Old Master Paintings, Drawings, and British Portraits


WILLEM VAN DEN BERG (The Hague 1886 – Leiden 1970)

Moses and the Israelites at the Foot of Mount Sinai

signed and dated in the lower left center WILLEM VAN DEN BERG – 1970 –

oil on canvas

39 ⅜ x 33 ½ inches          (100 x 85 cm.)


Guildhall Galleries Ltd., Chicago (labeled Moses/Exodus 19/Chapter 17)

Private Collection, Chicago until 2012


Willem van den Berg painted still lifes, animals, genre, landscapes and portraits but was best known for his renderings of peasants, farmers and particularly Scheveningen and Volendam fisherfolk.  He first trained with his father Andries van den Berg a renowned painter, print-maker and teacher at the Academy in The Hague. He later enrolled at the Academie voor Beeldende Kunst in The Hague and was a student of Carel Frederick Louis Wild and Willem Adriaan van Konijnenburg. Van den Berg also took study trips to Belgium, worked with the Barbizon artists in France, Italy and England. Afterwards he became an instructor in the Eerste Nederlandse Vrije Studio in The Hague.  In 1926 he exhibited a painting at the Jeu de Paume, Paris. In 1938 he moved to Amsterdam. From 1939 until 1953 he was the director as well as an instructor of the National Academy of Fine Arts in Amsterdam. In 1959 he received second prize at the International Art Exhibition in Edinburgh. He was a member of the “Arti et Amicitiae” Association in Amsterdam, the Pulchri Studio in The Hague and one of the Gooische artists who painted in Laren. He also worked as a graphic artist executing linocuts and lithographs. His works can be found in the museums of Amsterdam, Budapest, Enkhuizen, The Hague, Laren, Rotterdam and Trieste.[1]\

The chief influences on his work were the paintings of Willem Adriaan van Konijnenburg, Johann Joseph Aarts and the old masters, particularly Pieter Brueghel the Elder.[2]  As a result of his work among the Barbizon painters, a connection to Jean François Millet is also evident.[3]  Van den Berg has been characterized as a naïve artist and was included in such shows as Meesters der Europese Naieven at the Centraal Museum, Utrecht in 1970. Such terminology seems somewhat inadequate when describing the particular magic this artist created as he always remained unaffected by contemporary trends, continually seeking his own way perpetually defying definition.[4]

Done in the last year of his life Van den Berg labeled this work Moses/Exodus 19/Chapter 17 for its exhibition in Chicago. The Biblical reference is:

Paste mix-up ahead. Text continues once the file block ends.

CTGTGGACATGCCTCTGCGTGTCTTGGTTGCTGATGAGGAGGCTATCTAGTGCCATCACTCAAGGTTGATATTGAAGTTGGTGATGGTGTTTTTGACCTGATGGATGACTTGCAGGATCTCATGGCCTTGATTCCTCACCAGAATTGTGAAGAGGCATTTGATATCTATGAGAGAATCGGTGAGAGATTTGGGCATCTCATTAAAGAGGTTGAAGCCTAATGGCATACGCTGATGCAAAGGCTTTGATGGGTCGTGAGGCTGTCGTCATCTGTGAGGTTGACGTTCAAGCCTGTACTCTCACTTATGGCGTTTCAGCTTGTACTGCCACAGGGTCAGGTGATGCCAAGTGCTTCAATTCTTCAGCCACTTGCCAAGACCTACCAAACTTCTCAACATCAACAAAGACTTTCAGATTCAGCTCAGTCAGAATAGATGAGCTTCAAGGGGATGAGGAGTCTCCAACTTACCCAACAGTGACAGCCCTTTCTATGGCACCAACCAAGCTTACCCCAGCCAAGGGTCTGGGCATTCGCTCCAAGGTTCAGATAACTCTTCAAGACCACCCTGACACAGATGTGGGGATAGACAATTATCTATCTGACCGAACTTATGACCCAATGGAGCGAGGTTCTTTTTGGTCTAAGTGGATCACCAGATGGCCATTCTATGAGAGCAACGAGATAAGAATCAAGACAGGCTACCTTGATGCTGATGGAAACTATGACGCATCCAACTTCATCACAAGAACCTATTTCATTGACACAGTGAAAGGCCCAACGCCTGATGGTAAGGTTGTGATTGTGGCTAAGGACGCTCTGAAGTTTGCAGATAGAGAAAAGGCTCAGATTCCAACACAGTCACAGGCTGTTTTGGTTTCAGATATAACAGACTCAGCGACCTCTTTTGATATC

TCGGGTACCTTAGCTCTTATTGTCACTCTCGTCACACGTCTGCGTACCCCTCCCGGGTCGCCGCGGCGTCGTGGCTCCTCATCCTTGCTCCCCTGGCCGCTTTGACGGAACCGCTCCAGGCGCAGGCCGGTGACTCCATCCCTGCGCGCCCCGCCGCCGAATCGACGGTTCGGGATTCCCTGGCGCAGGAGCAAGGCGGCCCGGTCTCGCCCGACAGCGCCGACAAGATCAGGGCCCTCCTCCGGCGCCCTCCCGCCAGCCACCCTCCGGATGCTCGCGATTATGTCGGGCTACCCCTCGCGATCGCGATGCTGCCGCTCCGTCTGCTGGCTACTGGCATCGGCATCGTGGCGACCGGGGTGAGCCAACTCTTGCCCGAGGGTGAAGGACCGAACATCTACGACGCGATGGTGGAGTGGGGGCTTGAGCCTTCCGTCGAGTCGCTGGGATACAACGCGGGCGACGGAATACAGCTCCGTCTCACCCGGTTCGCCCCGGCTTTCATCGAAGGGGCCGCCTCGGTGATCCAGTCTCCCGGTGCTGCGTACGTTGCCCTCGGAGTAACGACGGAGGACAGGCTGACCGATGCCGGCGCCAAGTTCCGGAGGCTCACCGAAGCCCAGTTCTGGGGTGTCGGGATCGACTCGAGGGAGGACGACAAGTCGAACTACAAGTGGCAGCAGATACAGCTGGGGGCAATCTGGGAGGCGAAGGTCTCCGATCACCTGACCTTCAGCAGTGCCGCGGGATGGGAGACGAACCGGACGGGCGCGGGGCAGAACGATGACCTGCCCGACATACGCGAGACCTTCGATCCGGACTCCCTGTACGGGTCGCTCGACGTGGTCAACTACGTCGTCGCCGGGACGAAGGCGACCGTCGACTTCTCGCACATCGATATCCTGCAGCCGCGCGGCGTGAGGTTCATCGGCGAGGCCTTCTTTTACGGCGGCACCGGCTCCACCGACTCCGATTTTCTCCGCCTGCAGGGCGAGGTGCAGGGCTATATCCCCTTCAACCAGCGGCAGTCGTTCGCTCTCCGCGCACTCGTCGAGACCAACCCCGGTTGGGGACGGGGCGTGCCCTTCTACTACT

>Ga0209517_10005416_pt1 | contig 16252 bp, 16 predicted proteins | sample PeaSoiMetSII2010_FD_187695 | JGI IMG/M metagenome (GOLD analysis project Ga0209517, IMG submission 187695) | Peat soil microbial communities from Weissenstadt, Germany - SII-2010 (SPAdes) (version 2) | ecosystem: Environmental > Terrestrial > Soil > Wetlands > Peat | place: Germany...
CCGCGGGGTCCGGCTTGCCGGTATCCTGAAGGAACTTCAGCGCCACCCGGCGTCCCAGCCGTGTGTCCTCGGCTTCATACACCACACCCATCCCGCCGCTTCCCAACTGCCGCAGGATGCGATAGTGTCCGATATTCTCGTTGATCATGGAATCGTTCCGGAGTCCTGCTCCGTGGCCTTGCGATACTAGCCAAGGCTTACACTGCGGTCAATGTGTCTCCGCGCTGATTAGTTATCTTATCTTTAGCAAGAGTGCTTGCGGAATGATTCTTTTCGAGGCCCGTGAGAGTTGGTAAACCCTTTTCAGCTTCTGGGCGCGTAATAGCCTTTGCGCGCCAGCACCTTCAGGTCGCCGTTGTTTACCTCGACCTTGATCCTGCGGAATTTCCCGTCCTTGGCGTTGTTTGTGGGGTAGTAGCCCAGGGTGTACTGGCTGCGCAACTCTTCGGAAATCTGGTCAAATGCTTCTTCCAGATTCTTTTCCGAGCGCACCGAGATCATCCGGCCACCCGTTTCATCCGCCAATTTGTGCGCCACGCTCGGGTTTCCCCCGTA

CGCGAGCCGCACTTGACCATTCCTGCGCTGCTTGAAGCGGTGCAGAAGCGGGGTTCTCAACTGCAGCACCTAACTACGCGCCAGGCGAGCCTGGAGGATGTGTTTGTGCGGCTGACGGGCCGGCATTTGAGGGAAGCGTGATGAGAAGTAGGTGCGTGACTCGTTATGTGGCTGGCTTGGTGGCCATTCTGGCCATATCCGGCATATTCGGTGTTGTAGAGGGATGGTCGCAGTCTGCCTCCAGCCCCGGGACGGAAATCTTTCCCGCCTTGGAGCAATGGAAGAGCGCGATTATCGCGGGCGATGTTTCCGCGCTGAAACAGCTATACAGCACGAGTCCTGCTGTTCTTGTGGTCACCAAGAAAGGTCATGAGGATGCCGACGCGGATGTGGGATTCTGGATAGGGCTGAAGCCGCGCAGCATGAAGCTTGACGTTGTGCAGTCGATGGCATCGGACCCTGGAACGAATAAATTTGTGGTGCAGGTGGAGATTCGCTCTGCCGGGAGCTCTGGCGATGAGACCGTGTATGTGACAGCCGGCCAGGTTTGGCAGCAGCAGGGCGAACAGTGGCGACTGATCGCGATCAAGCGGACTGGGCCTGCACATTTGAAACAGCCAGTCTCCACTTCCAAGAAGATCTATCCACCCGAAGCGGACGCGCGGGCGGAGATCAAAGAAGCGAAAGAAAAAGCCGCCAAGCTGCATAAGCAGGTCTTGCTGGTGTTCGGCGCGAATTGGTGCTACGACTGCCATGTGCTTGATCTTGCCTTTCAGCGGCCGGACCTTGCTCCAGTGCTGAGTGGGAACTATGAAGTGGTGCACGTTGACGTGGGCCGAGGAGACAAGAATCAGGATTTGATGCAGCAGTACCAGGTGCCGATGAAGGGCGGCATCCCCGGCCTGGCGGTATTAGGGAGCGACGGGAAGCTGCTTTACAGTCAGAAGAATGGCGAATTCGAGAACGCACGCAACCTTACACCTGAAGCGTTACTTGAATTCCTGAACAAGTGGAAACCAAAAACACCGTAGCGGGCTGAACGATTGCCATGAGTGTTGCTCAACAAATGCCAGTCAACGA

Moses brought the people out of the camp to meet God. They took their

stand at the foot of the mountain.

The painting is the culmination of years spent exploring this theme. Moses and the Israelites appear in the guise of Van den Berg’s beloved Volendammers, who having fled Egypt now search for the Promised Land. Awash in clouds and boulders they await God at the base of Mount Sinai. By changing the identity of the Israelites their destination is also altered. To Van den Berg Volendam was the Promised Land. A small fishing village eleven miles north of Amsterdam, Volendam had been delighting artists and tourists since the 1880s. A close-knit community it remained basically rooted to the seventeenth century in lifestyle and dress. Easily accessible after the move to Amsterdam in 1938, Van den Berg visited often and it impacted his work immeasurably.[5] Whereas the majority of artists recorded the picturesque nature of Volendam, Van den Berg captured its essence. Within its confines the artist found an encapsulated Brueghelian world. Its inhabitants became his heroes, their weather beaten faces testifying to the harsh reality of their existence. In his last year Van den Berg’s evocative power came to full fruition. By painting the scene in broad simple masses to convey figures and landscape, defined in a limited palette of brown, grey and white, Moses’ intensity is brought into stark relief. Massive in his strength and determination, Moses is driven forward by his unwavering faith. One senses that Moses’ resolve matched Van den Berg’s own determination and it is probably for this reason that he returned to the subject for at least twenty years.



[1] Biographical information taken from Hans Vollmer, Allgemeines Lexikon der Bildenden Künstler des XX. Jahrhunderts, volume A-D, Veb. E. A. Seemann Verlag, Leipzig, 1953, p. 177; Joachim Busse, Internationales Handbuch Aller Maler und Bildhauer des 19. Jahrhunderts, Verlag Busse Kunst Dokumentation GMBH, Weisbaden, 1977, p. 94; and K.G. Saur, Allgemeines Künstlerlexikon Bio-Bibliographischen Index A-Z, München, 1999-2000, p. 318; and Dirck Brinkkemper, Peter Kersloot, & Kees Sier, “Willem Hendrik van den Berg” in Volendam Schildersdorp 1880 – 1940, Waanders Uitgevers, Zwolle, 2006, p. 56.

[2] K.G. Saur, op. cit., p. 318.

[3] Ellwood Hendrick “Netherlanders at the Arts,” in The Art World, A Monthly For the Public Devoted to the Higher Ideals, volume 3, The Kalon Publishing Company, Inc., New York, 1917, p. 234.

[4] Dirk Brinkkemper, op. cit., p. 56.

[5] Ibid, p. 56.

Lawrence Steigrad Fine Arts

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